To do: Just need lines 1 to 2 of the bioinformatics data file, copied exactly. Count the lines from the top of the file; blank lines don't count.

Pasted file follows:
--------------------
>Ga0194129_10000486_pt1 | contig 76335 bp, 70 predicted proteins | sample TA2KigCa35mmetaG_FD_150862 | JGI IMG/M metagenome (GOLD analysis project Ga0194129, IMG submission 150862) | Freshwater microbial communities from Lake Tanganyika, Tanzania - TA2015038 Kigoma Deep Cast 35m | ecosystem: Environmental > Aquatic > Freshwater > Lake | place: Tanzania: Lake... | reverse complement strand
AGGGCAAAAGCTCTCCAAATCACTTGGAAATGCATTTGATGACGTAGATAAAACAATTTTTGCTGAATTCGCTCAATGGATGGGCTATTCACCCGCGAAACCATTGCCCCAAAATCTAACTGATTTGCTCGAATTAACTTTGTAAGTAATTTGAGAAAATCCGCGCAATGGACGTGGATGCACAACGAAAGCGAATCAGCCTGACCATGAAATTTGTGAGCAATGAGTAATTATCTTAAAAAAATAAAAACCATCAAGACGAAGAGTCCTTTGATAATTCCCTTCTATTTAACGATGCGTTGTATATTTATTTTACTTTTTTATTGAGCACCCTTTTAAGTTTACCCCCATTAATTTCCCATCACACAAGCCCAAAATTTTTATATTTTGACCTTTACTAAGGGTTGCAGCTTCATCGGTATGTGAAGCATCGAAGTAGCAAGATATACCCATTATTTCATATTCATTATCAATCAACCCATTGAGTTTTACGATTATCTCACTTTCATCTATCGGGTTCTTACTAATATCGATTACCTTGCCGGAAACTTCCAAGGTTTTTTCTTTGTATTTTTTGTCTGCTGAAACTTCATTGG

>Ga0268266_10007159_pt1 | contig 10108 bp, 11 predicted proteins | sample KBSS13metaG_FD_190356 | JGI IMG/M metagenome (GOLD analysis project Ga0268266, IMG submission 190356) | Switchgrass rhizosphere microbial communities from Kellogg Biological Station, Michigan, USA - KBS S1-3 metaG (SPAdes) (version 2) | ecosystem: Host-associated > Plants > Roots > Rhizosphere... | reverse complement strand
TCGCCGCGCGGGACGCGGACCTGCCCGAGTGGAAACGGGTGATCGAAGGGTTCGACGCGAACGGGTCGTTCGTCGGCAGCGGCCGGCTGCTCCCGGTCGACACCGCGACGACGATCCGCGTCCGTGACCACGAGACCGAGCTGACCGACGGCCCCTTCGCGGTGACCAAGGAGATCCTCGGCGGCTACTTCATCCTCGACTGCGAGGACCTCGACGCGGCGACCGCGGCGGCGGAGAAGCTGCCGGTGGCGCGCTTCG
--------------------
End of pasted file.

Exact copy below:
>Ga0194129_10000486_pt1 | contig 76335 bp, 70 predicted proteins | sample TA2KigCa35mmetaG_FD_150862 | JGI IMG/M metagenome (GOLD analysis project Ga0194129, IMG submission 150862) | Freshwater microbial communities from Lake Tanganyika, Tanzania - TA2015038 Kigoma Deep Cast 35m | ecosystem: Environmental > Aquatic > Freshwater > Lake | place: Tanzania: Lake... | reverse complement strand
AGGGCAAAAGCTCTCCAAATCACTTGGAAATGCATTTGATGACGTAGATAAAACAATTTTTGCTGAATTCGCTCAATGGATGGGCTATTCACCCGCGAAACCATTGCCCCAAAATCTAACTGATTTGCTCGAATTAACTTTGTAAGTAATTTGAGAAAATCCGCGCAATGGACGTGGATGCACAACGAAAGCGAATCAGCCTGACCATGAAATTTGTGAGCAATGAGTAATTATCTTAAAAAAATAAAAACCATCAAGACGAAGAGTCCTTTGATAATTCCCTTCTATTTAACGATGCGTTGTATATTTATTTTACTTTTTTATTGAGCACCCTTTTAAGTTTACCCCCATTAATTTCCCATCACACAAGCCCAAAATTTTTATATTTTGACCTTTACTAAGGGTTGCAGCTTCATCGGTATGTGAAGCATCGAAGTAGCAAGATATACCCATTATTTCATATTCATTATCAATCAACCCATTGAGTTTTACGATTATCTCACTTTCATCTATCGGGTTCTTACTAATATCGATTACCTTGCCGGAAACTTCCAAGGTTTTTTCTTTGTATTTTTTGTCTGCTGAAACTTCATTGG